Part Ⅱ Reading Comprehension
Directions: There are 4 reading passages in this part. Each passage is followed by some questions or unfinished statements. For each of them there are four choices marked A), B), C) and D). You should decide on the best choice and mark the corresponding letter on the Answer Sheet with a single line through the centre.
Questions 21 to 25 are based on the following passage:
It is said that the public and Congressional concern about deceptive (欺骗性的) packaging rumpus(喧嚣) started because Senator Hart discovered that the boxes of cereals consumed by him, Mrs. Hart, and their children were becoming higher and narrower, with a decline of net weight from 12 to 10 1/2 ounces, without any reduction in price. There were still twelve biscuits, but they had been reduced in size. Later, the Senator rightly complained of a store-bought pie in a handsomely illustrated box that pictured, in a single slice, almost as many cherries as there were in the whole pie.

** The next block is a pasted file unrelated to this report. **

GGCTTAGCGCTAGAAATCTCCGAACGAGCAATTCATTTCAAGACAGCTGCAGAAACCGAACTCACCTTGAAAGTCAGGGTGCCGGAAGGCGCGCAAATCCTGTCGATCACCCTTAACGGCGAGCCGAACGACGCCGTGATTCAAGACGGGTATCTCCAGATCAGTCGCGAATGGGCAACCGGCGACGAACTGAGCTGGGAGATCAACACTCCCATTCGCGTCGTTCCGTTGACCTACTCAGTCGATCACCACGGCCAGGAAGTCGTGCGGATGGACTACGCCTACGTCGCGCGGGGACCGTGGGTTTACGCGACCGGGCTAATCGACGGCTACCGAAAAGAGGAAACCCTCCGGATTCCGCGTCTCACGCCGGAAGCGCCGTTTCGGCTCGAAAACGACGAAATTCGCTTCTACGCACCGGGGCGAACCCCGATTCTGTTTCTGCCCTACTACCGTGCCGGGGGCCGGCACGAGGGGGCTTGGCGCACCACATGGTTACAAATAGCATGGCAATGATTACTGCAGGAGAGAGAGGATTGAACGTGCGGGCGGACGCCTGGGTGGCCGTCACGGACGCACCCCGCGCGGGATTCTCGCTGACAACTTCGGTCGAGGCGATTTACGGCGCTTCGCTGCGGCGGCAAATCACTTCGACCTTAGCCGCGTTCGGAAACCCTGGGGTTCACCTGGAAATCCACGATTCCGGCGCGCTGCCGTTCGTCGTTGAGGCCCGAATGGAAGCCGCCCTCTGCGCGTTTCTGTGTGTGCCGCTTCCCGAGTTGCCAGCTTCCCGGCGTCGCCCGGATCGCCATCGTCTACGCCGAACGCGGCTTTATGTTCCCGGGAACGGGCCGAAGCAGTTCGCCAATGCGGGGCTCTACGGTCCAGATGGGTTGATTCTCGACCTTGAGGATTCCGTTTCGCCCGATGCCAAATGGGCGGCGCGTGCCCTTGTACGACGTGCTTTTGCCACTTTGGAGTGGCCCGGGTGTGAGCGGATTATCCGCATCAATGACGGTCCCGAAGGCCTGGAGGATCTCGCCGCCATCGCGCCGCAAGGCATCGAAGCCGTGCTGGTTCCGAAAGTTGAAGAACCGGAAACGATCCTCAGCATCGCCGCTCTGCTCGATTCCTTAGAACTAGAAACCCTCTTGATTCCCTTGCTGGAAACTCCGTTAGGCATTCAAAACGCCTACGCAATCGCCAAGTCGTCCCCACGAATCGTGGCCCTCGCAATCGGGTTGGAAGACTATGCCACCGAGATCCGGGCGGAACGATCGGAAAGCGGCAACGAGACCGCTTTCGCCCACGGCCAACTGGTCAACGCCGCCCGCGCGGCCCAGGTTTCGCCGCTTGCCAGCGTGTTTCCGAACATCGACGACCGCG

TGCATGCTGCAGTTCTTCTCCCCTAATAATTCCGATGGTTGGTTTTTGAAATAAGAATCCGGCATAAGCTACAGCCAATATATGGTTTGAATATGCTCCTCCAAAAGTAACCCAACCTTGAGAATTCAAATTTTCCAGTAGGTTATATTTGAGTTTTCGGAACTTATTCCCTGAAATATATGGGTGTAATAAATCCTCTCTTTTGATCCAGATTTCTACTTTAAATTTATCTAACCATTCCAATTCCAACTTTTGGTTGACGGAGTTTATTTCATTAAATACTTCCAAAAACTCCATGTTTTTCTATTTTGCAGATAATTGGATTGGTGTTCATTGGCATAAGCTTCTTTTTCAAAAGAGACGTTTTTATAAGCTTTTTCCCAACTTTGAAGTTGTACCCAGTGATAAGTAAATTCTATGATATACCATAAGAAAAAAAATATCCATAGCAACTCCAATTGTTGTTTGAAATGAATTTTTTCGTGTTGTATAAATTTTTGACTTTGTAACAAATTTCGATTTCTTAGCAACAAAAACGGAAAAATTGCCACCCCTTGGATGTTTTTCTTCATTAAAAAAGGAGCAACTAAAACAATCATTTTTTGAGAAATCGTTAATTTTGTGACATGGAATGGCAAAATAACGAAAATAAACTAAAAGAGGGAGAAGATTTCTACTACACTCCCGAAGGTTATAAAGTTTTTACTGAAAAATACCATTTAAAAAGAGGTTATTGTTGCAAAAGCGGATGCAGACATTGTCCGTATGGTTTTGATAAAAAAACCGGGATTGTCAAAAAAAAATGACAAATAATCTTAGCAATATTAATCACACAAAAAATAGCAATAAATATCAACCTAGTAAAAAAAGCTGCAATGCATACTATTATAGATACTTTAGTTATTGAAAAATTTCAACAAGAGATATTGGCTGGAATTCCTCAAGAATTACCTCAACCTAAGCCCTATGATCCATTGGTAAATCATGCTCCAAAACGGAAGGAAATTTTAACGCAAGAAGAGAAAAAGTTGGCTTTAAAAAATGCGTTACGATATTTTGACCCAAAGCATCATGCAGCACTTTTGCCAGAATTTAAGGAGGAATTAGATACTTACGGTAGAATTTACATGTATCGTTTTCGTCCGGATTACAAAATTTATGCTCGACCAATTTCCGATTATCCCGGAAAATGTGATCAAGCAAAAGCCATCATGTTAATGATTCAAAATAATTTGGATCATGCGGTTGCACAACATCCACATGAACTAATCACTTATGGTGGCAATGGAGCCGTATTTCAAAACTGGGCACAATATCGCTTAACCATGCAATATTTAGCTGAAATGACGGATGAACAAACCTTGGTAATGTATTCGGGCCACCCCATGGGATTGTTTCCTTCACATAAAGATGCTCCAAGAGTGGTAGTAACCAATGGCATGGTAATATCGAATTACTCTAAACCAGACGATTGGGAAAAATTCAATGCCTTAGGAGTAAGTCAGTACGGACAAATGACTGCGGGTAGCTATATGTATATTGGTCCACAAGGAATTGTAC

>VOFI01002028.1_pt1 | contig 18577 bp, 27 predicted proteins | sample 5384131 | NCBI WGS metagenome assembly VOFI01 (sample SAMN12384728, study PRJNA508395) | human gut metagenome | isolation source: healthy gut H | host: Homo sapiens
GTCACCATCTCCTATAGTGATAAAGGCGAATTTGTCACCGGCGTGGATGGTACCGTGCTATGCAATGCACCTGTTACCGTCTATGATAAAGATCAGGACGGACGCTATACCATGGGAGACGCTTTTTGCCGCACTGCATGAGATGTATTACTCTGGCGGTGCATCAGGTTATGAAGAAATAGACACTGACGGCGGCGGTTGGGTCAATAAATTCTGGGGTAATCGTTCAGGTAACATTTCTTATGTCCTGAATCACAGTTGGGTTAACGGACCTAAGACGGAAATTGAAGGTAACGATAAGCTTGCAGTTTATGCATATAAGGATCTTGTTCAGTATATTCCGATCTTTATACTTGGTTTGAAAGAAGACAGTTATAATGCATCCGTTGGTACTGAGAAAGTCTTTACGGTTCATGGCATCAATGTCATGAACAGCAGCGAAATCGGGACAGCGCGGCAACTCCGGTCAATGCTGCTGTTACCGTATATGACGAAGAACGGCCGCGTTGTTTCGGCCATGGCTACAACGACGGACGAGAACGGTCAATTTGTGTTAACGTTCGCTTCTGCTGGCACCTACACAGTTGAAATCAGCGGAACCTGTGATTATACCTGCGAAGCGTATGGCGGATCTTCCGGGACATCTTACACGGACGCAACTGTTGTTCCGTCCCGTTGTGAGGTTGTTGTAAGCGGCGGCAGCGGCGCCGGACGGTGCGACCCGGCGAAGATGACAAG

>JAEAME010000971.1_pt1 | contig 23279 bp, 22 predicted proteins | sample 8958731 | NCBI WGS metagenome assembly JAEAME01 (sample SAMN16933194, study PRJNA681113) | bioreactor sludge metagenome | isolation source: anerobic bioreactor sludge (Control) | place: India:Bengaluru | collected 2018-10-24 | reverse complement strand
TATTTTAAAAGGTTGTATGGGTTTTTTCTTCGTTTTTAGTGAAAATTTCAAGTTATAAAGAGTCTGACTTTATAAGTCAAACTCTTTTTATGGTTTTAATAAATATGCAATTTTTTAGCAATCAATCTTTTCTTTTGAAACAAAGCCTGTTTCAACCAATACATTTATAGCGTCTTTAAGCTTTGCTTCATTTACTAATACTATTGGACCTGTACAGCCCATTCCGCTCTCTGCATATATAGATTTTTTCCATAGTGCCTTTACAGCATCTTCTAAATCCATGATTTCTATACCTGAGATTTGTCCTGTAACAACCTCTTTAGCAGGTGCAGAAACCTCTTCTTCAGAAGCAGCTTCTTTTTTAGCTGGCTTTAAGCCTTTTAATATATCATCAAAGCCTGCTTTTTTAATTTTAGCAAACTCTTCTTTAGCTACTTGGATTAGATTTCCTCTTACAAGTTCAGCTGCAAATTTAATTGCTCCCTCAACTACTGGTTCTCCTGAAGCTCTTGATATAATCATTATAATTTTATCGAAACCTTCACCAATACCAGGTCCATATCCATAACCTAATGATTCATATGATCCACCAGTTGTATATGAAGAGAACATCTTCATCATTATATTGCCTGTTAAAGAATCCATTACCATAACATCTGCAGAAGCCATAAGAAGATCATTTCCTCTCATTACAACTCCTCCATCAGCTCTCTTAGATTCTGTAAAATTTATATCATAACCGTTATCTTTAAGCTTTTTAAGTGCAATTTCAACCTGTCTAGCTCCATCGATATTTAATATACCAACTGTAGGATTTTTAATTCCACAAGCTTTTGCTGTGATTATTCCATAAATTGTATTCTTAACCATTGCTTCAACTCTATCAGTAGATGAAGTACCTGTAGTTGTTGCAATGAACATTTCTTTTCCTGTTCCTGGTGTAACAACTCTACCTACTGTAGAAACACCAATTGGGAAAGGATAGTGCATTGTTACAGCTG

The manufacturer who increases the unit price of his product by changing his package size to lower the quantity delivered can, without undue hardship, put his product into boxes, bags, and tins that will contain even 4-ounce, 8-ounce, one-pound, two-pound quantities of breakfast foods, cake mixes, etc. A study of drugstore(杂货店) and supermarket shelves will convince any observer that all possible sizes and shapes of boxes, jars, bottles, and tins are in use at the same time, and, as the package journals show, week by week, there is never any hesitation in introducing a new size and shape of box or bottle when it aids in product differentiation. The producers of packaged products argue strongly against changing sizes of packages to contain even weights and volumes, but no one in the trade comments unfavorably on the huge costs incurred by endless changes of package sizes, materials, shape, art work, and net weights that are used for improving a prod